Kodak Cine Special 16mm Cameras
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The Kodak Cine Special 16mm Cameras (CKS) are a family of precision, versatile, spring-wound 16mm silent movie cameras produced by Eastman Kodak from the 1930s to the 1960s, and intended for advanced consumers and industry professionals. While its rectangular format was typical of earlier Kodak 16 mm cameras (such as Cine-Kodak, Kodak Models B, F and K), the CKS 'box' was formed by two joined sections: the spring motor half with the user controls, winding cranks, and gear work to the shutter. The other half was a film magazine which docked to the motor. This allowed the cinematographer to pre-load multiple magazines of film for quick interchange of film.
Standard features included:
- Interchangeable lenses
- Variable shutter creating fades and dissolves effects
- Reflex focusing
- Quick-change film magazines
- 100’ film magazines
- Chime warning when the spring is almost unwound
- Slots in front of the lens in which to insert masks of various shapes
- Manual cranking shafts: 1 frame per turn and 8 frames per turn.
- Two-lens turret
Optional features included:
- Owner’s name engraved on bottom of lens turret
- 200' film magazines
- Motor Drive
The first edition (CKS-1) appears in the early 1930s with a two-lens turret. The flat (planar) shape of the turret limited the types of lenses that could be mounted - long lenses would physically and optically interfere with the taking lens. The post-war innovation of the Cine Special II (CKS-II) beveled the turret face so the lens mounts were not parallel . Kodak also made a military version with black, non-reflective metal instead of chrome.
The CKS-1 turret holds 2 lenses. Both positions secure a mounting bracket to connect to lenses. One position is the Cine-Kodak mount, with a fixed 25mm lens. The other position is the Kodak S-mount distinguished by an alignment pin and secured by a screw collar. The latter allows for insertion of interchangeable lenses. The mounting brackets have tilt-up viewfinders with masks according to the focal length.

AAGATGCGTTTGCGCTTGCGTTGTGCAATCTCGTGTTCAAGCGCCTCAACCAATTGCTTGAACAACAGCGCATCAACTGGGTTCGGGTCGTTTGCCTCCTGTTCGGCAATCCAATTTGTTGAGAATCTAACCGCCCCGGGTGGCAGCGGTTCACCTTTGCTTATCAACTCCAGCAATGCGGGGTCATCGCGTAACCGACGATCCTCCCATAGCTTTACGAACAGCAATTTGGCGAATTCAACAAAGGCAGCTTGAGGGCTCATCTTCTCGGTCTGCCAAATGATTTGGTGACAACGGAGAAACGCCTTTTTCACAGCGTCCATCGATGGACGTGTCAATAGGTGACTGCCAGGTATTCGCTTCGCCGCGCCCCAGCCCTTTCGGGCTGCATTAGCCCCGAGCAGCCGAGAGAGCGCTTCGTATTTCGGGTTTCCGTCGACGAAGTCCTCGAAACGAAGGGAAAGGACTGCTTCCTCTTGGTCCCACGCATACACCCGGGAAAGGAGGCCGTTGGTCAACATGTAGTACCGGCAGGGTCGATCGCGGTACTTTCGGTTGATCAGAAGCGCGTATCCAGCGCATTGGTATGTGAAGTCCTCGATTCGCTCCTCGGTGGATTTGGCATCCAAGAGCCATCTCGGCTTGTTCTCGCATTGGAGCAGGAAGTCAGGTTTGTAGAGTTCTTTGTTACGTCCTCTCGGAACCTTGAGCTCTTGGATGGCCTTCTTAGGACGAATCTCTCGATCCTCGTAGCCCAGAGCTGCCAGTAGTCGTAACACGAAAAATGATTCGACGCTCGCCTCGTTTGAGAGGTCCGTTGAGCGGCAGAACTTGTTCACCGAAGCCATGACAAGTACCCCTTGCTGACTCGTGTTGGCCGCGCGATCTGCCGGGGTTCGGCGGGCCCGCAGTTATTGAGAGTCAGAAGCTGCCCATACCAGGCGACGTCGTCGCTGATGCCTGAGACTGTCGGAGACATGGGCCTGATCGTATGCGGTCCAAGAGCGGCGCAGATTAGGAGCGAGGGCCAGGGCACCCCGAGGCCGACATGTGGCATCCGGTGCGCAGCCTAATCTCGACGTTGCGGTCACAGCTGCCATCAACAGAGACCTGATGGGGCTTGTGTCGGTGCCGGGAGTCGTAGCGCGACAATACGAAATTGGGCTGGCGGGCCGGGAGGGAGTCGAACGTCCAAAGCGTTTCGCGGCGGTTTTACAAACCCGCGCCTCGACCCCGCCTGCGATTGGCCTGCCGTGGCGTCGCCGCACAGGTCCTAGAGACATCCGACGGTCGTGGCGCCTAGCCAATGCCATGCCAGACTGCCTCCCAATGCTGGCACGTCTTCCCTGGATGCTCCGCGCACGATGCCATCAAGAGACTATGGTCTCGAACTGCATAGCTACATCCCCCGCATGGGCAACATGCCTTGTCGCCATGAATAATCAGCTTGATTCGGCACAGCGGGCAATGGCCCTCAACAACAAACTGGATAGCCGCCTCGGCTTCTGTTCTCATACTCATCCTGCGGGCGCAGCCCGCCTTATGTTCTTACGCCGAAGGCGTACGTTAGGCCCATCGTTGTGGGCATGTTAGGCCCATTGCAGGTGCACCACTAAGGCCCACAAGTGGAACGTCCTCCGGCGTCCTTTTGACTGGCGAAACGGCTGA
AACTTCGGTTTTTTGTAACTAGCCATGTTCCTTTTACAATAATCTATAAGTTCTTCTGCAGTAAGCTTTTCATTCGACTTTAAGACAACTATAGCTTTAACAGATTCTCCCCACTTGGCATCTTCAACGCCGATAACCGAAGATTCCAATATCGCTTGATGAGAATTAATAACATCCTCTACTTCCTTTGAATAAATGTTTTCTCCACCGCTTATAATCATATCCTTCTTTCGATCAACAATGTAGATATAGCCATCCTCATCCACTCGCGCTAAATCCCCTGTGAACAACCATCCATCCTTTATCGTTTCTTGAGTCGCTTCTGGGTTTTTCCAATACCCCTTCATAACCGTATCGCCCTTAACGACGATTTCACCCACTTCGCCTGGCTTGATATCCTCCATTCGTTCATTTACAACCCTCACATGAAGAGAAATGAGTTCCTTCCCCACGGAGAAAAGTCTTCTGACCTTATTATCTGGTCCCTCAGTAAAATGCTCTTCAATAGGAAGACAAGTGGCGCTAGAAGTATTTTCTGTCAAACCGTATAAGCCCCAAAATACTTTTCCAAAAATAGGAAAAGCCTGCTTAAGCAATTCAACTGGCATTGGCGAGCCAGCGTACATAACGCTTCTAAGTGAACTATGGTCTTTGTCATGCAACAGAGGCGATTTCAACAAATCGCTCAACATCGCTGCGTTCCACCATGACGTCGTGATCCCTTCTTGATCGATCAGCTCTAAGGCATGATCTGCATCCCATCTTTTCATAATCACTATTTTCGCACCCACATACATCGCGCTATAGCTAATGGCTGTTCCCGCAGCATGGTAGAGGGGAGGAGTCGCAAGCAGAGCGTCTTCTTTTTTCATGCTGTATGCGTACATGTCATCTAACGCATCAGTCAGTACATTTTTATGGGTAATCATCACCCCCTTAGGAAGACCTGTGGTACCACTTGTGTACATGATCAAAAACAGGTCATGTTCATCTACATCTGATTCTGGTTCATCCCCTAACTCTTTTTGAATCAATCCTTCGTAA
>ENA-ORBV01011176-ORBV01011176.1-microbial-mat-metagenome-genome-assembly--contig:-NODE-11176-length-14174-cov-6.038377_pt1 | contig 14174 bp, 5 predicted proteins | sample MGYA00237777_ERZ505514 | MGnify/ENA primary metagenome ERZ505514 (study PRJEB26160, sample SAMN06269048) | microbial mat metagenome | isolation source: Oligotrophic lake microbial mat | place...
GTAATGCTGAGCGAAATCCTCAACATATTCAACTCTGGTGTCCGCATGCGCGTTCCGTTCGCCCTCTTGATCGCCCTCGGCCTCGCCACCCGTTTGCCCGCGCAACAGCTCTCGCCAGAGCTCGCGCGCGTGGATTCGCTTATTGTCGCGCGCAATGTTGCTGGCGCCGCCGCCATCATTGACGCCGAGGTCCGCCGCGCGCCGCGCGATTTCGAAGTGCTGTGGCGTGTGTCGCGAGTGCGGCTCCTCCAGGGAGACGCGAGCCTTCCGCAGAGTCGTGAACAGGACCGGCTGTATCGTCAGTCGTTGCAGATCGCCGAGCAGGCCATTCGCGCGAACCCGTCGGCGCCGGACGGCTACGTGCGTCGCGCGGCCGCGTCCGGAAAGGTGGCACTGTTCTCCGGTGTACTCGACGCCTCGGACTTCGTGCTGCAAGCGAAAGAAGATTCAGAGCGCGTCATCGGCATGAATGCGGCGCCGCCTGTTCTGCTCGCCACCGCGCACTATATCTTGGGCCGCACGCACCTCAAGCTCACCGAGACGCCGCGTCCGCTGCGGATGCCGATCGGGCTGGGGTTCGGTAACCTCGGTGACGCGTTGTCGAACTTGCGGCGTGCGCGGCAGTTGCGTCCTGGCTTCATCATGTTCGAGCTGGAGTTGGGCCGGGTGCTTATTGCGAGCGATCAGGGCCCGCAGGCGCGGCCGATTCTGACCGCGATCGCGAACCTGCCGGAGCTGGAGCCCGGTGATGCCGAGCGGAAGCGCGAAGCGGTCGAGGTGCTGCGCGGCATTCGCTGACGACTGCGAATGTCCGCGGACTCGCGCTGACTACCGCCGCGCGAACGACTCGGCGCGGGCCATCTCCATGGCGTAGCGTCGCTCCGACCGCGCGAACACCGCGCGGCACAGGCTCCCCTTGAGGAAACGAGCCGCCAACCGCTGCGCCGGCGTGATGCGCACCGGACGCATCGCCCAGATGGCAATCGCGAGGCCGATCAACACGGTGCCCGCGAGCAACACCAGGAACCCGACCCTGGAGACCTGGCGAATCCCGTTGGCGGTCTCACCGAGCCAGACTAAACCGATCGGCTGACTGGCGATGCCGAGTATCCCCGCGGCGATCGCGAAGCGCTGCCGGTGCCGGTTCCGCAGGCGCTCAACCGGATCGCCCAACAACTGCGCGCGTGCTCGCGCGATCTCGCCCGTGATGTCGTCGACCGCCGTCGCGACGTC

Filters: The CKS family was able to utilize the Kodak TriColor Filter. A 1920s technology using special panchromatic film with a lenticular layer behind the emulsion. This filter separates and distributes the colors in a method analogous to pixels today. KodaScope Model B 16mm projectors reconstructed the original color distribution by placing counterpart tricolor filter places over the projection lens. Further explanation is available on this page: Kodacolor (filmmaking)
Due to strong acceptance of the CKS in professional use a creative aftermarket of CKS extensibility grew.
- Kodacolor filter for lenses
- Matte box
- Device to automatically open and close the shutter (for fades) linked to the main spring shaft.
- Multiple sources of Motor drives that coupled to the 1-frame per turn shaft
- A Kodak variable speed motor drive
- CECO variable speed motor drive
- CECO 24 fps synchronous motor drive
- CECO blimp for camera and motor drive
- Auricon synchronous motor drive for 24fps
- Auricon sound blimp
- Electronic shutter release control (~ 1940)
- Electronic intervalometer for time lapse photography (~ 1940)
- Animation controller and motor from J-K Camera Engineering
- Magnasync NOMAD magnetic film recorder for double-system sound coupled to the drive CKS drive shaft (~ 1960’s)
This table identifies the patents covering CKS technologies, providing good date references.
|1,688,370||1/11/1928||O. Wittel||Lens Attachment for Photographic Apparatus (The Tri-Color Filter)|
|1,942,891||6/9/1932||O. Wittel||Motion Picture Film Magazine|
|1,976,304||6/30/1932||J. Stoiber||Centrifugal Governor for a Motion Picture Camera|
|1,984,103||7/29/1932||O. Wittel||Reflex Finder for Motion Picture Camera|
|1,997,321||7/13/1932||J. Stoiber||Brake for Motion Picture Apparatus|
|2,011,350||7/30/1932||O. Wittel||Control Arrangement for a Motion Picture Camera (Shutter interlock switch for the film magazine)|
|2,083,646||7/30/1934||A.B. Fuller||Motor Drive for Motion Picture Cameras|
|2,105,250||8/11/1936||D. F. Lyman, J. Stoiber||Warning Signal for Dissolving Shutters|
|2,487,913||4/3/1948 (CKS-II)||O. Wittel||Lens Supporting and Focusing Mechanism for Motion-PIcture Cameras (offset mount for lenses)|
|D 133,626||5/1/1942||W. Bach (Auricon)||Motion Picture Camera Motor Drive Casing|
The following table identifies lens and filter patents of the CKS Series.
|1,685,600||7/20/1927||W. Frederick||Optical System for Color Processes (Tri-Color Filter)|
|1,688,370||1/11/1928||O. Wittel||Lens Attachment for Photographic Apparatus (Tri-Color Filter)|
|1,405,463||5/3/1920||Tessier||Focusing Lens Mount (S-Mount)|
|2,019,735||6/24/1934||J.W. Scott||Focusing Objective|
Subsequent Camera History
Following the CKS Kodak introduced the synchronous, electric drive Kodak Reflex Special with a 400' magazine.
Bach-Auricon began delivery of electric, 16mm sound cameras in the early 1940s, and these were produced through the 1970s.